One example of this is the Prince Sports case in which Prince Sports tried in vein to have the domain transferred from Prince Computers in the United Kingdom.


This involves the registrant having registered a domain name in bad faith to gain some commercial advantage by profiting from the goodwill of a Trade Mark belonging to someone else. This can involve trying to sell it back to a party it knows is likely to be interested in having registration of the domain name for an inflated price or using it to direct traffic to their website or the website of a trade competitor of the Trade Mark holder in return for payment of commission.


This is a form of cybersquatting which relies on mistakes such as typographical errors made by internet users when inputting a website address into a web browser. Should a user accidentally enter an incorrect website address, they may be led to an alternative website owned by a typosquatter. Once in a typosquatter's site, the user may be tricked into thinking that they are in fact in the real site, through the use of copied or similar logos, website layouts or contents. Sometimes competitors of the victim site will do this. Alternatively the user will be forwarded to a site of a completely different nature from what they intended. In addition, sometimes typosquatters will use the false address to distribute viruses, which can damage customer relations of the victim by creating a feeling amongst its customer base that they have not adequately been protected by it.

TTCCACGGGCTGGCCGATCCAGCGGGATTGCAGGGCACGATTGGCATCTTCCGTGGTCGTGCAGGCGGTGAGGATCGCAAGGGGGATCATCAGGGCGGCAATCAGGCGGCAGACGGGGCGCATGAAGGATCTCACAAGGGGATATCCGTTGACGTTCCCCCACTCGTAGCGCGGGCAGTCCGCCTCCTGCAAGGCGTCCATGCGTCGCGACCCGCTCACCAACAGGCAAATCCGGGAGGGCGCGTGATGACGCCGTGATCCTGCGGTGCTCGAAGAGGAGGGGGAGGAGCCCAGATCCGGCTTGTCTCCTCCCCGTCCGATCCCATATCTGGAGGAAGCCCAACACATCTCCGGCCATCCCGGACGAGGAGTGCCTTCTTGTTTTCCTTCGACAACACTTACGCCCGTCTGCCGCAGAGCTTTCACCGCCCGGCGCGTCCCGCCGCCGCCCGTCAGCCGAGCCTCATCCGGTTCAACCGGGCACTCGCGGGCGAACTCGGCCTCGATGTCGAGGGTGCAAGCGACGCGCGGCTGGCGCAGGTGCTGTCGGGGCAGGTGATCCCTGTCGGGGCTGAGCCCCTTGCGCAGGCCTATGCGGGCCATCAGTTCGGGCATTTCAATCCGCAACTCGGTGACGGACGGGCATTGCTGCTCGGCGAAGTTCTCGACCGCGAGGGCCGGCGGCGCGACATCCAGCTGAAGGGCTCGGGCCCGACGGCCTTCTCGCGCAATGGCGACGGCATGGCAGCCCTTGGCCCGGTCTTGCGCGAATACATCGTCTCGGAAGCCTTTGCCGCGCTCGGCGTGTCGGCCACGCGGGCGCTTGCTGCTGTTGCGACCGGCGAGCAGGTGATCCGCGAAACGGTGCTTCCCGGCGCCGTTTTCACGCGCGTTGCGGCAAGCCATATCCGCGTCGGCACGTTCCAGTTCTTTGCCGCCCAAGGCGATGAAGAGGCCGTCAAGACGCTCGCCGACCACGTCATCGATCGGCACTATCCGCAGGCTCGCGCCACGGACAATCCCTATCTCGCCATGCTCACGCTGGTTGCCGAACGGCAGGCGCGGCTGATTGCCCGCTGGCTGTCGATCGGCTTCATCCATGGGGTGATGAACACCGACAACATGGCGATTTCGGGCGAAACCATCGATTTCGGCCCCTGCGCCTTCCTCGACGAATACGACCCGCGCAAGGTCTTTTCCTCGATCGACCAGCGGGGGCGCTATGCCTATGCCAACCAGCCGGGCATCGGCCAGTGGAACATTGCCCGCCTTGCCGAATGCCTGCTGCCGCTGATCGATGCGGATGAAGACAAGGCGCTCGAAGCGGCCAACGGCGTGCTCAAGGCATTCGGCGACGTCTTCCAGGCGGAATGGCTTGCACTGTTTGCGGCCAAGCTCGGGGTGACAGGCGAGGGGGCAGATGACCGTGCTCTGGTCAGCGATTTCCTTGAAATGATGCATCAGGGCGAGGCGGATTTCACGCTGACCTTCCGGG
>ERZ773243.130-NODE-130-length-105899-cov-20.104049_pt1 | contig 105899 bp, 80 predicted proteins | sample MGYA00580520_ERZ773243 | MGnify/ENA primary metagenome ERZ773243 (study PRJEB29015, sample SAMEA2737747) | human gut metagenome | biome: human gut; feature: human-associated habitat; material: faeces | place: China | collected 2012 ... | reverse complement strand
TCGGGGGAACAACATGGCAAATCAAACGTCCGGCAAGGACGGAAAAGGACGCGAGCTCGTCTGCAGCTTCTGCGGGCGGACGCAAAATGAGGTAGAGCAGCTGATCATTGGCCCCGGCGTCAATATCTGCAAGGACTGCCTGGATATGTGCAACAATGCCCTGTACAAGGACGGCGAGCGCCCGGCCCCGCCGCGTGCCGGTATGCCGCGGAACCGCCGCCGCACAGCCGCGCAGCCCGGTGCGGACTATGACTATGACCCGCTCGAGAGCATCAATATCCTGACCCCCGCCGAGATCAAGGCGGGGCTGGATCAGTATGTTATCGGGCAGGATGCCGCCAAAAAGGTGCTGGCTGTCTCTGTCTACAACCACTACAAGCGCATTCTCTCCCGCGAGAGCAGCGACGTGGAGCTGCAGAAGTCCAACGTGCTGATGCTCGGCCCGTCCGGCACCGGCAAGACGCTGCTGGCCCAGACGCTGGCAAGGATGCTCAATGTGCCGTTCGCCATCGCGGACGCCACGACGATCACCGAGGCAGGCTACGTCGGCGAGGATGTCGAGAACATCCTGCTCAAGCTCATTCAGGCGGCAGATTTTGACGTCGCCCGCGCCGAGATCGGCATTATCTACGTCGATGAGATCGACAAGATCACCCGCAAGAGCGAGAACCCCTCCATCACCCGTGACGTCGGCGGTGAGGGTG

Causes of Action

Such domain name disputes can potentially lend a number of causes of action to an aggrieved business.

Trade Mark Infringement

Registered Trade Mark owners can issue a claim under the Trade Marks Act 1994 to prevent another person using a sign in the course of trade that is identical or confusingly similar to a Registered Trade Mark or to prevent any use of a Trade Mark that would be detrimental to the character or repute of the sign or which takes unfair advantage of it. This can therefore assist in action against cybersquatters.

Passing Off

Passing Off means someone is using an unregistered Trade Mark to represent goods or services as their own, meaning they are representing a link to another business and thus riding off the back of the goodwill and reputation of that business.

The principles regarding Passing Off in domain names were laid down in the "One in a Million" case.

This is one of the first United Kingdom cases on domain name registration, and is certainly the best known. It involved 5 cases which were joined together, because the Defendants were similar.